Filling the role of moderator is not a particularly easy or pleasurable task, but Ford understands her role as captain well.

“She’s not afraid to get in your face if that’s what it takes, and she’s not afraid to confront me,” Marsden said. “If the team has issues with what’s going on?they (the gymnasts) are comfortable that she would come and represent them well.”

Queenie has also had a little bit of help stepping into the role of full-time captain. Last year, she shared the captain responsibilities with then-senior Kristen Riffanacht, with whom Nicolle had competed since she was 10 years old. Ford credits Riffanact in helping her grow into the role she has taken for this year.

“I shared captainship with Kristen last year and that was really good,” Ford said. “She’s helped me every year that I’ve been here, and being co-captain helped me get to know the ropes and learn from her.”

Ford’s example and dedication inside the gym are extremely contagious-after all, it is pretty easy for teammates to appreciate an all-around excellent athlete like Ford. The inside of the gym is not the only place Ford puts her all-around talent to use. Many teammates cite the fact that Ford is simply a great friend and confidante outside the gym. And this, they have said, is a poignant reason Queenie has been crowned team captain.

“She’s a leader in the gym, but also out of the gym. She’s there when we need her?so it was an easy pick,” Shire said.

Because this is her last year to win a collegiate championship, Ford is being driven (no pun intended) even harder toward her responsibilities as team captain.

“I want to win so bad, and I know the coaches do, too,” Ford said. “The championship’s at home this year and it’s my last year. I know that I want it really, really bad, and I hope that the rest of the team does, too. I will help them get there.”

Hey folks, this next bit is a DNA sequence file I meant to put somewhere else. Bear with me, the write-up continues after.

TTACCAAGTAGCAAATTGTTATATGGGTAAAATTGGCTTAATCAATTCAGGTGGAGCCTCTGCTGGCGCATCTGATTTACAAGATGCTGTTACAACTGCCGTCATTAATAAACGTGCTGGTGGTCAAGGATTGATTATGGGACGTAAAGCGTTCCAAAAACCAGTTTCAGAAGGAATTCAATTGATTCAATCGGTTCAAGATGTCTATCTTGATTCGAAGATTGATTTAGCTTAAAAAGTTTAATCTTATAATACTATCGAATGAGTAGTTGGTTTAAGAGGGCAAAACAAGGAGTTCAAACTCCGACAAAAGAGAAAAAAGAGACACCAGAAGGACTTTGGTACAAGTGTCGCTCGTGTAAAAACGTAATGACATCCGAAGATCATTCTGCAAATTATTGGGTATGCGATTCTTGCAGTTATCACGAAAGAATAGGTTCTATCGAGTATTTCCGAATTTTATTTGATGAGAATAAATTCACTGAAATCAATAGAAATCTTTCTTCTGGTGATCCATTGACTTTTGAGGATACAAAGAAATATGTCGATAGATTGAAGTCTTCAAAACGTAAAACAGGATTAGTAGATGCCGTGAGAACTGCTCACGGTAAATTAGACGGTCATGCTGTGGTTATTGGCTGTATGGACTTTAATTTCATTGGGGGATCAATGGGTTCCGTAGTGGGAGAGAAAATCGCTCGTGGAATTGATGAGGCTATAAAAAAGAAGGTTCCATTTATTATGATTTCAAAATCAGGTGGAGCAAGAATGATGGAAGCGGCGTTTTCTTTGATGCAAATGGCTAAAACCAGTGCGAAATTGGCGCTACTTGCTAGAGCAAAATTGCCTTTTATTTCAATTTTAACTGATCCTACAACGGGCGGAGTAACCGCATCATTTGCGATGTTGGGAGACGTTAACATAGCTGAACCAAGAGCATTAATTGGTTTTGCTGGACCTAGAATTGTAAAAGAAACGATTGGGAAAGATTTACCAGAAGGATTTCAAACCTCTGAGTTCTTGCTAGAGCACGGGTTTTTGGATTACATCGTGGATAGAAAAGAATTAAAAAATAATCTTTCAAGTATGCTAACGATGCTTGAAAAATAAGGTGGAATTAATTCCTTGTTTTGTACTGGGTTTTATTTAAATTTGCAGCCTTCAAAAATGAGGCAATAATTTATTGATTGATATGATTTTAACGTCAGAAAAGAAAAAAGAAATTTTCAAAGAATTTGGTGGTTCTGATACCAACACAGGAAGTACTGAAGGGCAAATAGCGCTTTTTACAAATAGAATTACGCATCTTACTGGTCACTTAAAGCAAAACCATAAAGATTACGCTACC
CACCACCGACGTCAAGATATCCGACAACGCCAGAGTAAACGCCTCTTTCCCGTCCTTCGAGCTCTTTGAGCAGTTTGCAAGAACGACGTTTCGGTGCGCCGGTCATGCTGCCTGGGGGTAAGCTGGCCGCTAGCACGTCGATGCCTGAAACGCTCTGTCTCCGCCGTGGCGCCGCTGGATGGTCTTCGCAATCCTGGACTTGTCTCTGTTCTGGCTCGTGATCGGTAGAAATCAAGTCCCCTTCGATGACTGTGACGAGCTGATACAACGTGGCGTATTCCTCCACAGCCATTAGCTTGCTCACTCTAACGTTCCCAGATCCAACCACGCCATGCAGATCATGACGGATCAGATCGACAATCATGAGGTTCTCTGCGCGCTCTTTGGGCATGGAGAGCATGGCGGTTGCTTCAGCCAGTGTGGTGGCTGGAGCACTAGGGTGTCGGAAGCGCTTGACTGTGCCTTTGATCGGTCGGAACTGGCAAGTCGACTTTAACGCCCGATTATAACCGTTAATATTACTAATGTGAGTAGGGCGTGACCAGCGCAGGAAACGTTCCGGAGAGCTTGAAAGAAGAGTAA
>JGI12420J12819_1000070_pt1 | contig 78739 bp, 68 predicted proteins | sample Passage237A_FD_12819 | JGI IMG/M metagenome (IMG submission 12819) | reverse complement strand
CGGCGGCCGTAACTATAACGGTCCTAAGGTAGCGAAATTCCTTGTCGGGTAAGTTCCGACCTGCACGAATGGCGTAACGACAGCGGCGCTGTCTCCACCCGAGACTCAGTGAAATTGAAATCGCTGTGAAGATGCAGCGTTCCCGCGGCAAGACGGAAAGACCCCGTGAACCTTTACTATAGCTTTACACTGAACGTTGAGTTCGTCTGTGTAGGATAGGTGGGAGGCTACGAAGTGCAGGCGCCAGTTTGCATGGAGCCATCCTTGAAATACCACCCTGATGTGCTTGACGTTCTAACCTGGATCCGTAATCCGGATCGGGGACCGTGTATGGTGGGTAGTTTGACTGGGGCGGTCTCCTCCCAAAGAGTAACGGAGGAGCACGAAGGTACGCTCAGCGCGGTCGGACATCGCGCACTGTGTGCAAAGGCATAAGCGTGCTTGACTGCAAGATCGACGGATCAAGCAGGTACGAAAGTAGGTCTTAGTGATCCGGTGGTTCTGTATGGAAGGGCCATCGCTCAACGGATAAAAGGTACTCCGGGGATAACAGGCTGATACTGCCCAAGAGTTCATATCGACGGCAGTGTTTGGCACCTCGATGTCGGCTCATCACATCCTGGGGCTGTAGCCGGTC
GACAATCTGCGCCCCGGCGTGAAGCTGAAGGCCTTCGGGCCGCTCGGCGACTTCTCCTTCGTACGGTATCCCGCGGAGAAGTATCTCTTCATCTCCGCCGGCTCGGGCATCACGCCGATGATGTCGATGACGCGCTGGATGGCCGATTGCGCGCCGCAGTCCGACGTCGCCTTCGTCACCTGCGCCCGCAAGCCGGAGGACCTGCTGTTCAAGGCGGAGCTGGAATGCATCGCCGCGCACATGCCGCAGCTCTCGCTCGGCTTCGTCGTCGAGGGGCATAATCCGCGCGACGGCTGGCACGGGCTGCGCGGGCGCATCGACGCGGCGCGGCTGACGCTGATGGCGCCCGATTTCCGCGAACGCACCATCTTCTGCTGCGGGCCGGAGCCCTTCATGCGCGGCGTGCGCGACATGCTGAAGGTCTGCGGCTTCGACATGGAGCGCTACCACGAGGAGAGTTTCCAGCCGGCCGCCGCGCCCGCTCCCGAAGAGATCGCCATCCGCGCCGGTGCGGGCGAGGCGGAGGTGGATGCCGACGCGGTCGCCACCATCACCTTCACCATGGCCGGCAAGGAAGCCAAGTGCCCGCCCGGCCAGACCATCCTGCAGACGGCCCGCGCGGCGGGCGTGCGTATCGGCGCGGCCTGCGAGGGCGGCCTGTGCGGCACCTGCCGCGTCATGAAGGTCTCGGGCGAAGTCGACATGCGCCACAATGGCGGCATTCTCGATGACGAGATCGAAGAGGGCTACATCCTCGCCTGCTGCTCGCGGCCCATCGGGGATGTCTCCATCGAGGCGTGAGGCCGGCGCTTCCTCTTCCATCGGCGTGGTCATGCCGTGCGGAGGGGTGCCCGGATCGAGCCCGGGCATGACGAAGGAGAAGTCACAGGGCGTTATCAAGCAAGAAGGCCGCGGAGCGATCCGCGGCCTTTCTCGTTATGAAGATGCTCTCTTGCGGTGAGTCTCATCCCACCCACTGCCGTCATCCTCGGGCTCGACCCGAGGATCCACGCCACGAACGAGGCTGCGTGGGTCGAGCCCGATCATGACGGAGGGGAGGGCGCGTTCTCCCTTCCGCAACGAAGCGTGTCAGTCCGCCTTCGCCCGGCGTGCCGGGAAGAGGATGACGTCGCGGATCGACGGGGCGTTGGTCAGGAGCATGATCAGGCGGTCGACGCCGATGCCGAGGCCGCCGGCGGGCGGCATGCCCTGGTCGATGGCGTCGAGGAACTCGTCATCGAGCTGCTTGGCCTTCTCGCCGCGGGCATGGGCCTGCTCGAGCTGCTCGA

With five freshmen joining the Red Rocks this year, the type of leadership that Ford provides could not have come at a better time. Ford will spearhead the efforts to acclimate her newest teammates to collegiate gymnastics and what it means to be a gymnast at the U.

“Especially with the reputation we have here, we have a lot riding on us and people look at us and respect us,” Ford said. “I mean, this team is really young. We have a lot of underclassmen who don’t really know how special this team is and how the reputation sits.”

The true mark of Ford’s skill as captain comes in her maturity and her intelligence toward her responsibility on the team. Ford is so in tune with her responsibility that she mentioned one of the critical tasks will be for her to recognize when and how hard to push her teammates and when not to keep her comments to herself.

With Nicolle Ford as the U gymnastics team captain, one thing is quite clear for the Red Rocks this year: Their Queen is going to do everything in her monarchical control to keep the national championship here at Utah when the Super Six comes to town next April.